12 January 2013

Ghana: As Ghana's Mahama Settles Down

Accra — On Monday January 7, 2013 Mr. John Dramani Mahama was sworn-in as the President of Ghana, amidst boycott by the opposition, even after challenging his victory at the Supreme Court.

Main opposition New Patriotic Party (NPP) has vowed to stay away from the event and requested all its members to have nothing to do with the installation of President Mahama.

Scores of party youths had besieged the Airport Residential Area residence of elder statesman and party leader, former President John Kufuor and sought to restrain him from leaving his place of domicile for the inauguration ceremony.

The aggrieved youths' posture was that attending the ceremony would amount to a betrayal and tacit endorsement of Mahama's disputed victory at the December 7, 2012 presidential election.

Aside from being a respected statesman, Kufuor was an international figure, whose actions ordinarily should transcend partisan politics for the general well being of all Ghanaians.

Understandably, the two-term former president should be at the inauguration and eschew his political disagreement with the President.

Mahama's ascendance to power has been meteoric and could be aptly described as divinely inspired. The sudden demise of late President John Evans Atta-Mills on July 24, 2012 saw the transfer of the reins of power to Mahama, who was his deputy then.

This was in consonance with section 60 of the Ghana's1992 Constitution, which provided that at the demise of the president, the vice-president should be sworn-in. Thus, hours later, after the passage of Mills, Mahama was sworn-in by the then Speaker of Parliament, Mrs. Joyce Addo-Bamford.

Former President of the Bank of Ghana, Mr. Paa Kwesi Amissah- Arthur was later appointed Vice President by the National Executive Committee of the ruling National Democratic Congress (NDC).

The same NEC sometime in September unanimously endorsed Mahama as the presidential flag- bearer of the party. The adoption of Amissah-Arthur as his running mate came much later.

The December 7 parliamentary and presidential elections witnessed an impressive turn-out of voters. It was perceived to be orderly, as there was no violence. Both national and international observer groups adjudged it to be transparent, free and fair.

Except for the late start of voting in several parts of the country and the break-down of the biometric voters' verification machines in some polling units, there was no incident of fundamental scale capable of marring the election.

Voting had to be extended to the next day Saturday, because some voters could not exercise their franchise on the first day. About 4,000 out of 26,000 polling stations nationwide adjourned voting till the next day.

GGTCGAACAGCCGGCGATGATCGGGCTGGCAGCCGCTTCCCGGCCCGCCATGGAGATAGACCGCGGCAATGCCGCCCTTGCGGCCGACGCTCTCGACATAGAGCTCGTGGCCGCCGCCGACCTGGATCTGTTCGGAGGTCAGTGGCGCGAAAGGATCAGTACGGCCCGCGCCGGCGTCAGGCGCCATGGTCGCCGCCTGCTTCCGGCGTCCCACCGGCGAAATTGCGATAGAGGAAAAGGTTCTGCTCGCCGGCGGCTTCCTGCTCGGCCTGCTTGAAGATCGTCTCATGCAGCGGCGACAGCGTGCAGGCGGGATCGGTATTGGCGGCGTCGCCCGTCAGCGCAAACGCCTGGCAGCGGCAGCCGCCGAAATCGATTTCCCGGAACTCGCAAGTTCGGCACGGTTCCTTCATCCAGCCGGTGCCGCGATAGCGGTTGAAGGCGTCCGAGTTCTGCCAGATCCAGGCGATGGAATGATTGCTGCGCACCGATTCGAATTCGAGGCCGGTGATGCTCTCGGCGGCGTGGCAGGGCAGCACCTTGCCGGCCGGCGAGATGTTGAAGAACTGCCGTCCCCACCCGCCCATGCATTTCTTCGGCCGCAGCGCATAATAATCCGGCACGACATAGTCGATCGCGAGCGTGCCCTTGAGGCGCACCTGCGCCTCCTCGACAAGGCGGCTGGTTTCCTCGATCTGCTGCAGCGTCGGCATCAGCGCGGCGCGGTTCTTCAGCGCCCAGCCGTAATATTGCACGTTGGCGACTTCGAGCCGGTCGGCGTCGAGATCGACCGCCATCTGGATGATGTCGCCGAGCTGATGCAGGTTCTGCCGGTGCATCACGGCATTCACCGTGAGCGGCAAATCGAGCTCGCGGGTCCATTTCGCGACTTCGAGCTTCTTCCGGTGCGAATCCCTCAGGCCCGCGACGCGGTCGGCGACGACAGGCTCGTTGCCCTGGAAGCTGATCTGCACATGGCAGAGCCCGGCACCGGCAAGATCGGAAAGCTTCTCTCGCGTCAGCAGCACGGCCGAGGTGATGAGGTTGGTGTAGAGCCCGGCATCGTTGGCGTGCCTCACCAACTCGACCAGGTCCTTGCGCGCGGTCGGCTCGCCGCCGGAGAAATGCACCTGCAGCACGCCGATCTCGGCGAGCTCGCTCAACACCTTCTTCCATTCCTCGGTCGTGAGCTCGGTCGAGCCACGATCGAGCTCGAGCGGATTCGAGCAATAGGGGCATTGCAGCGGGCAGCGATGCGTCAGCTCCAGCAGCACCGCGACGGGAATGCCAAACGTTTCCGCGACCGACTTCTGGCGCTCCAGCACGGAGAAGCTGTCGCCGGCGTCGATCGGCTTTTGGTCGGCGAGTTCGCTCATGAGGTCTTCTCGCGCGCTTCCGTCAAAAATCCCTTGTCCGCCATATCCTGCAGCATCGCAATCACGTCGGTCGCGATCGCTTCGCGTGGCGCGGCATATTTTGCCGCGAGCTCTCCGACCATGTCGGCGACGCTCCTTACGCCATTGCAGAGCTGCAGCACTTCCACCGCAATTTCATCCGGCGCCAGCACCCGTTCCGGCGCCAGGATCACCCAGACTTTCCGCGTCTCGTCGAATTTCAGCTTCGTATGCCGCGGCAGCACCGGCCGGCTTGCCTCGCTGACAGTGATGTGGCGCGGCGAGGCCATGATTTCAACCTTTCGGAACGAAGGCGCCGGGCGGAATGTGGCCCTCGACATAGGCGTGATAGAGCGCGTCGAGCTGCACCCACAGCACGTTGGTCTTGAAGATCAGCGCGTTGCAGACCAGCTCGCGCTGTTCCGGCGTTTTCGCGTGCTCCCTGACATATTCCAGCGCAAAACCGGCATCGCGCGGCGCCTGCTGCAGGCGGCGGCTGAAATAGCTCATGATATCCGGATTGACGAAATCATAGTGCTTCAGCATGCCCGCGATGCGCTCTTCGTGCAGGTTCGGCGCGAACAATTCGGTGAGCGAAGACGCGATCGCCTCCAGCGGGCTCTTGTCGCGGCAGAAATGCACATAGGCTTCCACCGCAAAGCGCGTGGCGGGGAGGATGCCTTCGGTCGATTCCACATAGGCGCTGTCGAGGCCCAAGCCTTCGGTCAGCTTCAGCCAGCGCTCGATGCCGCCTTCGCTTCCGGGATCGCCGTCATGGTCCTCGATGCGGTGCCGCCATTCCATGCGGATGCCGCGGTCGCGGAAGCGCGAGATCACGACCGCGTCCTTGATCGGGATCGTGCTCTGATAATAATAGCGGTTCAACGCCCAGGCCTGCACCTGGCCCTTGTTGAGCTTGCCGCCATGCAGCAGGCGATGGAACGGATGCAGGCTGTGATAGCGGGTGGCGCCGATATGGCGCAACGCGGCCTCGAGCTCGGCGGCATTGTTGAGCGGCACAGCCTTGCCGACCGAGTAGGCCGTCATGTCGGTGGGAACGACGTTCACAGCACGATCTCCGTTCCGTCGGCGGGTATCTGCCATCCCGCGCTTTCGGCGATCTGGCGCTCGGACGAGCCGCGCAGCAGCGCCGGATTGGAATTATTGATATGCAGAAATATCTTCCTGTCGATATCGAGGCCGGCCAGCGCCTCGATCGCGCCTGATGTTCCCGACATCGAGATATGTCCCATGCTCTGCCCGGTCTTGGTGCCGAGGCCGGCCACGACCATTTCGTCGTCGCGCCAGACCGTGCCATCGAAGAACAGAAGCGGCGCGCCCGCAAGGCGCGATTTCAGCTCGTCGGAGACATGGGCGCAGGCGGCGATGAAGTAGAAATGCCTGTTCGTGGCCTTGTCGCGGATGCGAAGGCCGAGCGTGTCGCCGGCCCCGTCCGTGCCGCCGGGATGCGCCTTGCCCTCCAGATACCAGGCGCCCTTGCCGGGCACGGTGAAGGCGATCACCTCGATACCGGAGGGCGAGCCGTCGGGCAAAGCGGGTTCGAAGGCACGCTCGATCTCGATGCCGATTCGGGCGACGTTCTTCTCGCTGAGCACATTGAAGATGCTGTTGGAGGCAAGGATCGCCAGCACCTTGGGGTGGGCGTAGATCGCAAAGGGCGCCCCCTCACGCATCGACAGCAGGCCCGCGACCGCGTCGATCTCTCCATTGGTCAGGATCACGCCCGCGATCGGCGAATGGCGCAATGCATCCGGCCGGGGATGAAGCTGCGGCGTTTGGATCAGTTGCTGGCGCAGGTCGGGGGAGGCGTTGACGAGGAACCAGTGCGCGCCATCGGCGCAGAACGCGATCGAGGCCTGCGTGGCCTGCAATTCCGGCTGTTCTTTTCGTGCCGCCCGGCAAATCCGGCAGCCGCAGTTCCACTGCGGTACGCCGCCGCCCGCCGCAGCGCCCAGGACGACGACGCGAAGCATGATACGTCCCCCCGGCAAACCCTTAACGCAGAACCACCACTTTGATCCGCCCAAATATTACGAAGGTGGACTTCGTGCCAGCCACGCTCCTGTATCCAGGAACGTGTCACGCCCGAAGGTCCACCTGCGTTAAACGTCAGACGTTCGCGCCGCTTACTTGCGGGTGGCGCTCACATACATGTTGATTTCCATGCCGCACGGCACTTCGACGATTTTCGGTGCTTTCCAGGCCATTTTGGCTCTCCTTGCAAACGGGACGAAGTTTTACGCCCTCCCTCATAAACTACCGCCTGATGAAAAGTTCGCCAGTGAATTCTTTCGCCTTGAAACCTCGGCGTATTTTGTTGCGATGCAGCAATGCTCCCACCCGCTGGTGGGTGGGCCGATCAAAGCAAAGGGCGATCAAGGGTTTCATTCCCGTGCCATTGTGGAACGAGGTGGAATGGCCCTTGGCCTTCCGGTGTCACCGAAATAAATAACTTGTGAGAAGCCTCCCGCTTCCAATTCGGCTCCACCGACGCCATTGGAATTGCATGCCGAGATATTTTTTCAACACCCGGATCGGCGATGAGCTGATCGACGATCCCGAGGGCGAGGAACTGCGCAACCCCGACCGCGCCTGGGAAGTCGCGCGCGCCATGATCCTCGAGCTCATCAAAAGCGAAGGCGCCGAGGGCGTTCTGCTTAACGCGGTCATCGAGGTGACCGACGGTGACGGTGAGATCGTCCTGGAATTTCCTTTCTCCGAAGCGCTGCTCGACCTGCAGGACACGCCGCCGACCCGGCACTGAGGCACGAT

Electoral Commission began the announcement of results after the conclusion of voting that day. At first, the NPP presidential candidate, Nana Danquah Akufo-Addo shot into the lead as results trickled in from polling units across the country.

But by Sunday morning, it became obvious that Mahama was leading comfortably. The NDC supporters were already in celebration mood and waiting for official confirmation by the electoral commission.

In an unexpected twist, the Chairman of the Electoral Commission, Dr. Kwadjo Afari-Gyan decided to announce the election results late Sunday night, declaring the incumbent as President -elect.

Mahama has secured 50.70 per cent of the total valid votes cast to emerge winner. His closest rival of the NPP pulled 47.74 per cent of the votes, while the rest five presidential candidates obtained cumulatively a little over one per cent of the votes.

Triumphant NDC supporters thronged to the streets of Accra, celebrating their success at the polls. The NPP supporters outrightly rejected the results, alleging that it was their candidate who won the election.

At a press conference in Accra, the following Tuesday, after a meeting of the leadership of the party, the NPP national Chairman, Mr. Jake Obetsebi -Lamptey told journalists that they were not only rejecting the results, they intended going to court to contest it.

Subsequently there were pockets of protests staged by the NPP's supporters in Kumasi and Accra. There was no mayhem though, as the defeated candidate, Akufo-Addo urged party members to adhere to the rule of law.

Three other political parties namely, the Progressive Peoples' Party (PPP), the Convention Peoples' Party and the National Democratic Party also rejected the outcome of the parliamentary and presidential elections.

Outspoken former first lady, Mrs. Nana Konadu Agyeman Rawlings said the electoral commission and the NDC had foisted on the people of Ghana a monumental fraud, describing it as '419'.